Kellyanne Conway is a study in a certain kind of political postmodernism: she uses English in such a way to render signifiers meaningless, and her fragmentary thoughts resist narrative. Even that is perhaps a generous reading of Conway, the Donald Trump campaign manager turned Twitter/cable news power broker, but there has always been something about Conway, particularly her cable news appearances, that resists interpretation.

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Since Trump announced her hiring in July, Conway quickly became the face of his campaign, pushing poor Katrina Pierson aside. Pierson’s style was more familiar, her talking points were the internal thoughts of a true believer, birthed by an egg account on Twitter and regurgitated to television hosts eager to conflate empty spectacle with some kind of meaningful discourse. But Conway offered up the political spectacle with less outrage or, perhaps, more placid grace, or at least more hints of self-awareness. Conway’s greatest skill has always been her subtle acknowledgment that the back-and-forth of punditry is largely bullshit, from winking at Anderson Cooper to responding with a “why do you care?” when pressed about the President-Elect’s tweets about Hamilton.

But it’s bullshit Conway is happy to engage with and she’s effective at delivering what, in the era of Trump, seems like reasonable responses delivered from behind perfectly coiffed hair and a broad smile. Conway was hired to fix Trump’s woman problem (remember that?), the so-called gender gap that, six months ago, seemed like inevitable doom at the polls. She downplayed allegations of sexual assault and toured every cable news program celebrating Trump as a good father and wonderful businessman. Conway simply didn’t care about Trump’s clear issues and used nearly every appearance to turn from Trump’s behavior to Hillary Clinton’s shortcomings.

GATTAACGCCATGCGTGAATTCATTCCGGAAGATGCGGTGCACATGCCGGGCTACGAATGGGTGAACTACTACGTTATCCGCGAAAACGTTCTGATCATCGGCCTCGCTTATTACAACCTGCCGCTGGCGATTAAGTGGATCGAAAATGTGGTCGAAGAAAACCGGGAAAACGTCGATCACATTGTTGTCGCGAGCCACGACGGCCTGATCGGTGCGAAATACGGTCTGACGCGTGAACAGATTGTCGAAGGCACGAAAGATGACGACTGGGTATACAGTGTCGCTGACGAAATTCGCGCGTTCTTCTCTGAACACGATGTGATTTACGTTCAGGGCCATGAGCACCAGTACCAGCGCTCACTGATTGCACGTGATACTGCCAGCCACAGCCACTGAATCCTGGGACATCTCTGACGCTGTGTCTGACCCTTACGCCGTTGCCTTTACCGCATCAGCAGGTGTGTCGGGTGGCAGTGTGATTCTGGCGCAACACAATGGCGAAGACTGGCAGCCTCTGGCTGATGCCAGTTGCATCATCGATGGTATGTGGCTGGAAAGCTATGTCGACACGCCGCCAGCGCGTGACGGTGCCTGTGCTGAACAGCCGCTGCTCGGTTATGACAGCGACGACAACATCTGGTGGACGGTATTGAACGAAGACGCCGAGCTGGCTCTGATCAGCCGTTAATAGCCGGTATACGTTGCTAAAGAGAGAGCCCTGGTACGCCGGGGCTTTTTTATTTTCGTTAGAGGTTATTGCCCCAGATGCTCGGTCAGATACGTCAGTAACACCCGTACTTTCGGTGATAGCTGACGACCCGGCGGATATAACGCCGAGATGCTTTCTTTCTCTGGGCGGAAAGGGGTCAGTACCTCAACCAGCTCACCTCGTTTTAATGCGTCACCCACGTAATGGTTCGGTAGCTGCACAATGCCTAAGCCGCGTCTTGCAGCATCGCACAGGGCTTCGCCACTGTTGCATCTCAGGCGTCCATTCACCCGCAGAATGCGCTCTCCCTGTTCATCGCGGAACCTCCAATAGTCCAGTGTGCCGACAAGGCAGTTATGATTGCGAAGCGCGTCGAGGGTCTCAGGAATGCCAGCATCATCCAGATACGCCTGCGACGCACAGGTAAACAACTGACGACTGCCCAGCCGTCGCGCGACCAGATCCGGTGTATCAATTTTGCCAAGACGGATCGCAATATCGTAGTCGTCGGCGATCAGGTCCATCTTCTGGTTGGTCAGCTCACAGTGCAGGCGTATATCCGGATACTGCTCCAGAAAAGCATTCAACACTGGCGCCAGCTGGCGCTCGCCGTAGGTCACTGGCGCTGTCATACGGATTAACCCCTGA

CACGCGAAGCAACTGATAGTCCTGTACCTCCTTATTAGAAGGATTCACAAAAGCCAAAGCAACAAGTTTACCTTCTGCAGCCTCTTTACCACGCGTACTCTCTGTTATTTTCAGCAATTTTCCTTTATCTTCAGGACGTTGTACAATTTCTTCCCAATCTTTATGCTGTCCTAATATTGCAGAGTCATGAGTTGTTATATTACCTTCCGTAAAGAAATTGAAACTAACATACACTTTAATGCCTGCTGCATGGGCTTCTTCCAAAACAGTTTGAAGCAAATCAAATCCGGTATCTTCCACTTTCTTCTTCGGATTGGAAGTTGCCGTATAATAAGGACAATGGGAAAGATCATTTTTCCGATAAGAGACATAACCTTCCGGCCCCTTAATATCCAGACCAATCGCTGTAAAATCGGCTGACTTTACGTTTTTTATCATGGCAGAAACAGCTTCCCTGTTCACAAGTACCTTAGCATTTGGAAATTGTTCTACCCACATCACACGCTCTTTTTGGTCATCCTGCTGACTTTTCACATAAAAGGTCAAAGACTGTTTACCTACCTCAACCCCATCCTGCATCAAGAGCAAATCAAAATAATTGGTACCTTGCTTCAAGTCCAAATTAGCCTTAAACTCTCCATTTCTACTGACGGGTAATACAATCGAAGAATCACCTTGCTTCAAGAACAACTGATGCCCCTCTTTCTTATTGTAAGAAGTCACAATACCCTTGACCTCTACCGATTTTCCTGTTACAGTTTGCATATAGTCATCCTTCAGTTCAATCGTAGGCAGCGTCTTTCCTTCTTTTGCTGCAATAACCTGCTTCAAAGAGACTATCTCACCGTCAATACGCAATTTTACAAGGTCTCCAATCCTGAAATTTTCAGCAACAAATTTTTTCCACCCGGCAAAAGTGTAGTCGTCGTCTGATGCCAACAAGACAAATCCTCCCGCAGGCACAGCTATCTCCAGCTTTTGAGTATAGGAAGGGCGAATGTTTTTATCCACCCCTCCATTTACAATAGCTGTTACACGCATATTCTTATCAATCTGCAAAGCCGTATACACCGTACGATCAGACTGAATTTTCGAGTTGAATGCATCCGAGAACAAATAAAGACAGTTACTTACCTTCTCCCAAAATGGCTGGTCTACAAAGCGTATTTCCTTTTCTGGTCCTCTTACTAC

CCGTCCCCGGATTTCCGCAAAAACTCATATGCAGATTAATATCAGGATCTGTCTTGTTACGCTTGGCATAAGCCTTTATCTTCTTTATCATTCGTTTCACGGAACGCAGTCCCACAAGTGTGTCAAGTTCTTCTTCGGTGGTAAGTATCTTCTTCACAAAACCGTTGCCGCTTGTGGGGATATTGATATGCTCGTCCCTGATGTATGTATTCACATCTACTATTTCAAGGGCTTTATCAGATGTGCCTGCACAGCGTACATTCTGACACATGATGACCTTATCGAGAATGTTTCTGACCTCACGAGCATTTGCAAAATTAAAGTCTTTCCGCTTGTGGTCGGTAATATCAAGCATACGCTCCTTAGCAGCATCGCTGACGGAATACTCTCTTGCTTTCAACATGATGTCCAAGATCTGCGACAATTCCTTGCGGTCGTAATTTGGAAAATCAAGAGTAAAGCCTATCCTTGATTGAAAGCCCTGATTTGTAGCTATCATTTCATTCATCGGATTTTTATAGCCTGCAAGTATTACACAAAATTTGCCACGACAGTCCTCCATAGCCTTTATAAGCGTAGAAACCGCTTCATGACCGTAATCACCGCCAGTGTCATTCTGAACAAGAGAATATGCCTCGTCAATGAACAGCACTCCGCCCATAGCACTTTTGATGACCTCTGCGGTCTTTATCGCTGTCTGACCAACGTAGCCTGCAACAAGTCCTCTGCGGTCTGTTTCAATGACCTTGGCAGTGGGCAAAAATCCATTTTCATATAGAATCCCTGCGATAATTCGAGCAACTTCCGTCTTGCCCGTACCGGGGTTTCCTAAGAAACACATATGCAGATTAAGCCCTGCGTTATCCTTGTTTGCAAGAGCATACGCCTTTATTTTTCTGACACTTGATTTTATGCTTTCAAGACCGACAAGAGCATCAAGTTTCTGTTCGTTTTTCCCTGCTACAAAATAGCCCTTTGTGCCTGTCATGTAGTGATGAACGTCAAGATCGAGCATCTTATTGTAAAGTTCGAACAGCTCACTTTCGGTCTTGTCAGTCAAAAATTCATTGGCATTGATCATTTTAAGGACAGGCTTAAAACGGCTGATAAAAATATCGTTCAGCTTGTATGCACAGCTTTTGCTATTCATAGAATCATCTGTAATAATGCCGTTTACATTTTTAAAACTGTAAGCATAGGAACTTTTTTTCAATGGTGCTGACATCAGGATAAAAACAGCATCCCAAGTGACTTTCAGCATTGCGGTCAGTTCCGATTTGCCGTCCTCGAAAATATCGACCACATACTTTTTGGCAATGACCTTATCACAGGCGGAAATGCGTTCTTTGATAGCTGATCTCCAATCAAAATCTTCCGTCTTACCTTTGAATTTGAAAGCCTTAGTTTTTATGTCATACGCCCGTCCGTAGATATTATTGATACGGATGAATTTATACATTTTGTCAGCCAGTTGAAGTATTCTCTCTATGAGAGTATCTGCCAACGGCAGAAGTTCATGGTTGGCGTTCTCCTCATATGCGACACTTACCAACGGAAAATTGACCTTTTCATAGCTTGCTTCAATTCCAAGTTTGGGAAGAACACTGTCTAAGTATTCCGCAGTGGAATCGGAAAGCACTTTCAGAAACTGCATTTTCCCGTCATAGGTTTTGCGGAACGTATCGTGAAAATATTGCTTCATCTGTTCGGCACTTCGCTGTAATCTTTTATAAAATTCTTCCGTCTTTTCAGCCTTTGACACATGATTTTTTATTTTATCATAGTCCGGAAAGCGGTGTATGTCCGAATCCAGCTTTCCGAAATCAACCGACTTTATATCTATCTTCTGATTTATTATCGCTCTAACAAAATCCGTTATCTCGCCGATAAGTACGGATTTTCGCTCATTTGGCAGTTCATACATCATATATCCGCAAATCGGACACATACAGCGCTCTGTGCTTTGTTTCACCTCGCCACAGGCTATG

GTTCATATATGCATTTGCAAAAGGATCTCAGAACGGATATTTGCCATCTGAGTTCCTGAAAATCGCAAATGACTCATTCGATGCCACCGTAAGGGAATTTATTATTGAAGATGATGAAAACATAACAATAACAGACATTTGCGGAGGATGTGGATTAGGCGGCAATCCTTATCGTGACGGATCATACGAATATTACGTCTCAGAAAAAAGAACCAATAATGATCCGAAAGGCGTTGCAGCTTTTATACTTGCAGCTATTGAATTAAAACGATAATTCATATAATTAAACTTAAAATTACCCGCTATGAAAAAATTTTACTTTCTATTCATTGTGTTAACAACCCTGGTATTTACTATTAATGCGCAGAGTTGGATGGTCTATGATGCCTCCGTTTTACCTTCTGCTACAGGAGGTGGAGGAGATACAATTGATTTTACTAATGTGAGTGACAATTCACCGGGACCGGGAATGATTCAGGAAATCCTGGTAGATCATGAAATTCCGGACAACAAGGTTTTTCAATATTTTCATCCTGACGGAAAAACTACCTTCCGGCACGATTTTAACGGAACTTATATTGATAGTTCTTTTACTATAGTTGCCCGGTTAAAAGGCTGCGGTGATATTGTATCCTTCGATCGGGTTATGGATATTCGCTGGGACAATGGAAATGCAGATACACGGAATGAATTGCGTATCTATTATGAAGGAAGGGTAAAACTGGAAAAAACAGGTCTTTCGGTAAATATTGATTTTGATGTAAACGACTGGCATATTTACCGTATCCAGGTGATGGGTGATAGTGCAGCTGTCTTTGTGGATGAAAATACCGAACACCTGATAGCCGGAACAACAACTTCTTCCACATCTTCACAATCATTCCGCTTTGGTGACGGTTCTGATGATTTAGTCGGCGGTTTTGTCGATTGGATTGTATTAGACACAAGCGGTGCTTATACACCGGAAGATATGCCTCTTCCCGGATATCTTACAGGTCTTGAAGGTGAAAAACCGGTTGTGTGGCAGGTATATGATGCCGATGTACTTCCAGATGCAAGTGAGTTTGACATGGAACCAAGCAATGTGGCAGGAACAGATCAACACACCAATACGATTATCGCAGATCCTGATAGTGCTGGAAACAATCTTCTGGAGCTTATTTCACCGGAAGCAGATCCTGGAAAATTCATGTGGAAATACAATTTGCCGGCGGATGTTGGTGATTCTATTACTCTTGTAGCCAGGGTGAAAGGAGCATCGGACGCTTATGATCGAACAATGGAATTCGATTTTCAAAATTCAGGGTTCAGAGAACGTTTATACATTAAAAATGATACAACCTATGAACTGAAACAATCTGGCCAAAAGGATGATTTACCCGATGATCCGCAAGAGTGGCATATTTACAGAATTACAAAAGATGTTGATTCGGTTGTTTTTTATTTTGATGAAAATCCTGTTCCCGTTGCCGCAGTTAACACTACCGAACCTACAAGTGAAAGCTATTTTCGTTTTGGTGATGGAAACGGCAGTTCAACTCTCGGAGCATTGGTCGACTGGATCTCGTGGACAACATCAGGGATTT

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There’s been a lot of hand-wringing over how and why Donald Trump won white women, attempts at explanations at the particular thought processes that led a sizable portion of American women to cast their vote for a man who leveraged his sexism as some kind of potent truth-telling. And yet, those explainers can never quite spin a cohesive narrative. In large part, because they can’t, as evidenced by Kellyanne Conway, there is no narrative, only winks and looping defenses.